Fudge and Umbridge might have thought otherwise, but we knew Dumbledore’s Army had little to do with Dumbledore. It didn’t even have much to do with Harry at first, given he was so resistant to the thought of teaching his fellow students. No, it was all Hermione’s idea (obviously), and we’d love to have been in the Gryffindor common room when she first broached the subject…
Harry’s reaction to Hermione’s suggestion – and to Ron listing all his achievements in the practical pursuit of Defence Against the Dark Arts – was one of the few times he shared his feelings on facing Voldemort:
‘The whole time you know there’s nothing between you and dying except your own – your own brain or guts or whatever – like you can think straight when you know you’re about a nanosecond from being murdered, or tortured, or watching your friends die…’
Harry Potter and the Order of the Phoenix
It was frightening and real, and it wiped the smile off Hermione and Ron’s faces. Harry’s reaction wasn’t born of false modesty; he was too honest for that. Harry resisted because he knew it wasn’t a ‘sitting-in-the-classroom’ subject. This was even clearer when he referred to Cedric Diggory’s death: Harry acknowledged that luck, help and Voldemort’s own choices were as much a part of his survival as skill.
Of course, we knew that Harry’s courage, loyalty and ability to love were all equally essential. Perhaps these were the qualities that Hermione and Ron sensed when they asked him to teach them, but they phrased it all wrong and in the process, we got a rare insight into Harry’s feelings.
Hermione being Hermione, she knew when she’d got it wrong – and she also knew what to say to calm Harry down. Her first stuttering mention of Voldemort’s name showed she understood that fighting Voldemort would take more than books and lesson plans. Still, she wanted Harry’s help, so she re-phrased her request:
‘This is exactly why we need you… we need to know what it’s r-really like… facing him ... facing V-Voldemort.’
Harry Potter and the Order of the Phoenix
She doesn’t give up, does Hermione.
Imagine being part of that group walking into the first meeting at the Hog’s Head. There was so much to love in that important moment: Hermione’s determination; the fact that so many actually turned up; Ron, Fred and George challenging Zacharias Smith; and the actual Dumbledore connection that only became obvious when we later realised Aberforth was serving the Butterbeers. All in all, it was an historic occasion.
That first meeting in the Room of Requirement was pretty incredible. Dobby’s suggested location was perfect: hidden, spacious, full of cushions for students to land on after being knocked over by spells, and with books upon books for Hermione. The lesson itself was pretty good too, with Harry’s verbal takedown of Zacharias over the use of Expelliarmus a particular highlight. But the best moment was definitely Ginny coming up with ‘Dumbledore’s Army’, a name that would define the Hogwarts resistance. It was also telling in terms of Ginny’s character – no longer crippled by shyness, her defiance was starting to show.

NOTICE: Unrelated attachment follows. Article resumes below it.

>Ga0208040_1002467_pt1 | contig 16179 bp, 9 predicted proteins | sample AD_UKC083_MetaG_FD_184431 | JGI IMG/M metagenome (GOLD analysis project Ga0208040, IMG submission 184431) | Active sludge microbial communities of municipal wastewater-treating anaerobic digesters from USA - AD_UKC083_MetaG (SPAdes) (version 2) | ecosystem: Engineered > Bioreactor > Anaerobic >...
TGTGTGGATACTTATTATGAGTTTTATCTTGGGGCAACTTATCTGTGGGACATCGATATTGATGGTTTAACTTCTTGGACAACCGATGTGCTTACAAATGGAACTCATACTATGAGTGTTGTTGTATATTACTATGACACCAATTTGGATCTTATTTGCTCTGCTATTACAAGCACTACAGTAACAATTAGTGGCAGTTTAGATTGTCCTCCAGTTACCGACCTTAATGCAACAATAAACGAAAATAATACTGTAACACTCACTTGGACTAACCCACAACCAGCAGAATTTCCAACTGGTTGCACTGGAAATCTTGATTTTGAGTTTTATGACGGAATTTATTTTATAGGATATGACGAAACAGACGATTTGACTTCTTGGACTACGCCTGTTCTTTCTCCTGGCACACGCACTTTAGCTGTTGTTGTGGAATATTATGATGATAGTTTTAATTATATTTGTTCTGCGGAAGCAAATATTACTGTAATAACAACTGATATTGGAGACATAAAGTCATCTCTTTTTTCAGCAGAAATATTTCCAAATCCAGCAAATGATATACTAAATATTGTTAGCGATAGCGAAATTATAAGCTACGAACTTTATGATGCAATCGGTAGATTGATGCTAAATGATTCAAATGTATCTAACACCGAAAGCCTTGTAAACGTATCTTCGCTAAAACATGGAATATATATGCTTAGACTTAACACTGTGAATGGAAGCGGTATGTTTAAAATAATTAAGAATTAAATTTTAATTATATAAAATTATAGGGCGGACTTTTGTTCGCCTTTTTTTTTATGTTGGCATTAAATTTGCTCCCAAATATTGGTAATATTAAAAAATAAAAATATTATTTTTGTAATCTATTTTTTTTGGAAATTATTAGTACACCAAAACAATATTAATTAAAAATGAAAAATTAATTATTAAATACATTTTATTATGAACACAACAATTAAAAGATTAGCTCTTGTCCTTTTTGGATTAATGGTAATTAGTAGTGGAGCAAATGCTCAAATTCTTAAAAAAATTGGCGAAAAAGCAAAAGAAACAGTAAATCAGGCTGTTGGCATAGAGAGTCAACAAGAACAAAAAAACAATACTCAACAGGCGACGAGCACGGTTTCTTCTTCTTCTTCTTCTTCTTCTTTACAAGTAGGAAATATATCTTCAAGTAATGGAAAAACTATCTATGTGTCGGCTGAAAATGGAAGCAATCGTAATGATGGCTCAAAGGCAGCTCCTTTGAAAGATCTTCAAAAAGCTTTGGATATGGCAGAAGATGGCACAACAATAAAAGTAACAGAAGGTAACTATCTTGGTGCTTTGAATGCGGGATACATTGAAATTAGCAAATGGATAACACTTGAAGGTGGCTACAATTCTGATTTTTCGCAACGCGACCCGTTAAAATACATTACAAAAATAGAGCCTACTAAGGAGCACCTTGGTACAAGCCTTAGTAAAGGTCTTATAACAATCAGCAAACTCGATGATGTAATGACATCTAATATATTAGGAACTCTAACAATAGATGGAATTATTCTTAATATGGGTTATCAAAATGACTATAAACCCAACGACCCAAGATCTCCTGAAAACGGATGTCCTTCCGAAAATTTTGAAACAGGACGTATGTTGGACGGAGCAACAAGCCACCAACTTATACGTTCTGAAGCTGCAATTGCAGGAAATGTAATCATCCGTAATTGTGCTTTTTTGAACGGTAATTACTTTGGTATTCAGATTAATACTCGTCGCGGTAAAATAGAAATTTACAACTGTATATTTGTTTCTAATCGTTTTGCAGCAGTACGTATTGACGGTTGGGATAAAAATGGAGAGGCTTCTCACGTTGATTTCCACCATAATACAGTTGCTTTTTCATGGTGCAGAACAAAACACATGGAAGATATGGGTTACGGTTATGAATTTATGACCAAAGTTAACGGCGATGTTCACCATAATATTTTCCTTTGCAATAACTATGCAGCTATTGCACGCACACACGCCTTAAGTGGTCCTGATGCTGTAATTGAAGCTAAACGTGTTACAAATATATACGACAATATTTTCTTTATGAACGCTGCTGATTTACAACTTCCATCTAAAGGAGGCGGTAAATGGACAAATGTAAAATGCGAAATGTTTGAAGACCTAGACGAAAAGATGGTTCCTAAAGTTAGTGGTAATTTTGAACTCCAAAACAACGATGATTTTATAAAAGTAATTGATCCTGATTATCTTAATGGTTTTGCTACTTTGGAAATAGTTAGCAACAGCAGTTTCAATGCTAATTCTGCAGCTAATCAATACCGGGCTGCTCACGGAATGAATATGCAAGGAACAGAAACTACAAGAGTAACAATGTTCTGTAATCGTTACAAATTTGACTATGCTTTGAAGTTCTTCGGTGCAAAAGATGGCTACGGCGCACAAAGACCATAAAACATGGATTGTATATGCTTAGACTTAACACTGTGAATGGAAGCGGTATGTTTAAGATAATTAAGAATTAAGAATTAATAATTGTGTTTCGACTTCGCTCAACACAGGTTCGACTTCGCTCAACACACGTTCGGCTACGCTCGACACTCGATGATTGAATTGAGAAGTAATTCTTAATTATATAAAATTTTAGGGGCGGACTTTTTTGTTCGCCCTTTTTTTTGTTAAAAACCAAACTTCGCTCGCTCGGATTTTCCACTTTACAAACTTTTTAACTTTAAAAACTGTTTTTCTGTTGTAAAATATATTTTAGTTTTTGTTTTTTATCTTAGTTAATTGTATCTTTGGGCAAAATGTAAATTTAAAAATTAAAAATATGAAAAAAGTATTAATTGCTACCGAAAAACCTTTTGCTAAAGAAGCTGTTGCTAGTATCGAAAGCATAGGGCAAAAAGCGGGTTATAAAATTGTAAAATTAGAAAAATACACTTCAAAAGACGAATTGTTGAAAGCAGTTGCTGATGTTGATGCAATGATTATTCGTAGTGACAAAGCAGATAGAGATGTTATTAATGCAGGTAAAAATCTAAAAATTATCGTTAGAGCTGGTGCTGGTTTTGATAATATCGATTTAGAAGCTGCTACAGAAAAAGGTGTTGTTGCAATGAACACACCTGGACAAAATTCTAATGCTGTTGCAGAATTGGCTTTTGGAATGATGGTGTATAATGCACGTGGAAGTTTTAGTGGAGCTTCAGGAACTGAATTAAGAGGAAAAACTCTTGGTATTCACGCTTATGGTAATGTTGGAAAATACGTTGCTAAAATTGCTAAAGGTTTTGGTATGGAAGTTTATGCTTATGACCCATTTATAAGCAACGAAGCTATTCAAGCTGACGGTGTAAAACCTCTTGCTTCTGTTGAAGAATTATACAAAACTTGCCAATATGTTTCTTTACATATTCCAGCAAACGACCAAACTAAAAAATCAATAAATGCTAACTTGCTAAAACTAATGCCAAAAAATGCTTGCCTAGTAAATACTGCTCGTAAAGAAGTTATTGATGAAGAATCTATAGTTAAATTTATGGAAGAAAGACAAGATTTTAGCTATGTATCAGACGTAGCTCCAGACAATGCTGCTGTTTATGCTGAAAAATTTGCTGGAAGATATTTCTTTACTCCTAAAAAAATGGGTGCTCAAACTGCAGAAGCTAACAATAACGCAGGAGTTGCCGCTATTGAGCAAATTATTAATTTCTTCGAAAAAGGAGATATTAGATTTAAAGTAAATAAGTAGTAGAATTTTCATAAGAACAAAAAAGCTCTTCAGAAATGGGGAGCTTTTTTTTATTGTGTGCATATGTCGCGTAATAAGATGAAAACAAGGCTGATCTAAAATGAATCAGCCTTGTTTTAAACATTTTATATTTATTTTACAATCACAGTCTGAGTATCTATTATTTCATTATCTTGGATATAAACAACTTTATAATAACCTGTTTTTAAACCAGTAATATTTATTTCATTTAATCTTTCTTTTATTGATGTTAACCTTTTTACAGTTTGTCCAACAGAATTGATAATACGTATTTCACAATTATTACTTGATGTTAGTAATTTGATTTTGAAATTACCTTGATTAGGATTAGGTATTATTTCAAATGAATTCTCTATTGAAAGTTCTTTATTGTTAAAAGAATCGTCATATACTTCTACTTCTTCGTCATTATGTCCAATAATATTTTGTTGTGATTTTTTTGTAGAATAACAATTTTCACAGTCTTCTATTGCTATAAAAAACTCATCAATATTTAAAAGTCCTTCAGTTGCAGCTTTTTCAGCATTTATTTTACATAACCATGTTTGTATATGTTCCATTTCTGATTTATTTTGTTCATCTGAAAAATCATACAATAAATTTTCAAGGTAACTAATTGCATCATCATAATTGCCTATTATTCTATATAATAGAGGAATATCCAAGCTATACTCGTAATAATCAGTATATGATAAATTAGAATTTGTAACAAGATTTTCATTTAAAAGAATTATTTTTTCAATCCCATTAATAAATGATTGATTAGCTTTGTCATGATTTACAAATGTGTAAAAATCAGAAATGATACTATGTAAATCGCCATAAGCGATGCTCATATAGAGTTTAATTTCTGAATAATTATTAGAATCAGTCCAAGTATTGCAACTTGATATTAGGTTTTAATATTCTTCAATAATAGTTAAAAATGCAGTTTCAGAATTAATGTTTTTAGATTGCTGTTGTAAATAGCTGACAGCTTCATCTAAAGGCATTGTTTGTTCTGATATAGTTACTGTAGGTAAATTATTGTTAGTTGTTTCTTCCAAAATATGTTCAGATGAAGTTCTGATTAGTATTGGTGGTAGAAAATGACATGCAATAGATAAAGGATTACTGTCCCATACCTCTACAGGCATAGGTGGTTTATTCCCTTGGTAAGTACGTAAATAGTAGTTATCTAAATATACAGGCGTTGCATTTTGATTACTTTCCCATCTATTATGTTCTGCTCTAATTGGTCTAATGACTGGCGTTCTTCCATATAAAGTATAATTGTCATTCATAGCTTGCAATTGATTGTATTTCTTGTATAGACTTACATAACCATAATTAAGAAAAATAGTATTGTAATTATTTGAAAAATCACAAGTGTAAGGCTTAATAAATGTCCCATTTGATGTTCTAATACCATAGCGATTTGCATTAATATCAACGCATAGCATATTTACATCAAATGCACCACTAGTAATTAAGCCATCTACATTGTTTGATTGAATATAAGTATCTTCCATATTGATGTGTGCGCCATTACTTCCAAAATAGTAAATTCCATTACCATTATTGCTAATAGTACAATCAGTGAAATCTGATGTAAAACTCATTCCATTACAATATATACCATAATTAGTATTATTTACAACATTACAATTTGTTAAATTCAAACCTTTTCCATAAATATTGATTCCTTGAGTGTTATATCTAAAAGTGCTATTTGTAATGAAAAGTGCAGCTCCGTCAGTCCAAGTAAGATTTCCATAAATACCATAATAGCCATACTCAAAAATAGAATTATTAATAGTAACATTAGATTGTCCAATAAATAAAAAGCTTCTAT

If the D.A. helped Harry realise his talent for Defence Against the Dark Arts, it also spurred Hermione to even higher levels of achievement. The Protean-Charmed coins she created were so advanced they prompted Terry Boot to ask a question we’d wondered, too: how come Hermione wasn’t a Ravenclaw? Apparently, the Sorting Hat did consider it, ‘but it decided on Gryffindor in the end’, so there you go.
The hex she put on the D.A.-signed paper was also impressive, if a little sneaky. Although perhaps it was even more impressive for its sneakiness: we do like rule-breaking Hermione. Not great for Marietta Edgecombe, mind you, but a prime example of Hermione using her immense talent to support her friends.
After Bellatrix Lestrange escaped from Azkaban, Neville redoubled his efforts in D.A. classes and improved rapidly, mastering the Shield Charm before anyone else except Hermione. Neville’s courage was never in doubt, but the D.A. was the making of him – that transformation from nervous schoolboy to determined fighter began to take shape in the Room of Requirement, and he really came into his own in the battle at the Department of Mysteries.
While Harry, Ron and Hermione were hunting Horcruxes, the D.A. remained an active concern under the co-leadership of one Neville Longbottom, who really ‘got’ the Room of Requirement. When he, Ginny and Luna decided to retrieve the Sword of Gryffindor from Snape’s office the fact that they were caught – and that the sword was a fake – did nothing to diminish their bravery. We’d expect nothing else from the D.A.
One of the greatest-ever D.A. moments was also Neville’s. In the heat of battle, believing Harry dead, facing a seemingly-triumphant Voldemort, Neville showed the spirit and bravery that summed up Dumbledore’s Army – and as he shouted, ‘I’ll join you when hell freezes over… Dumbledore’s Army!’ in Voldemort’s face, we were all right there too.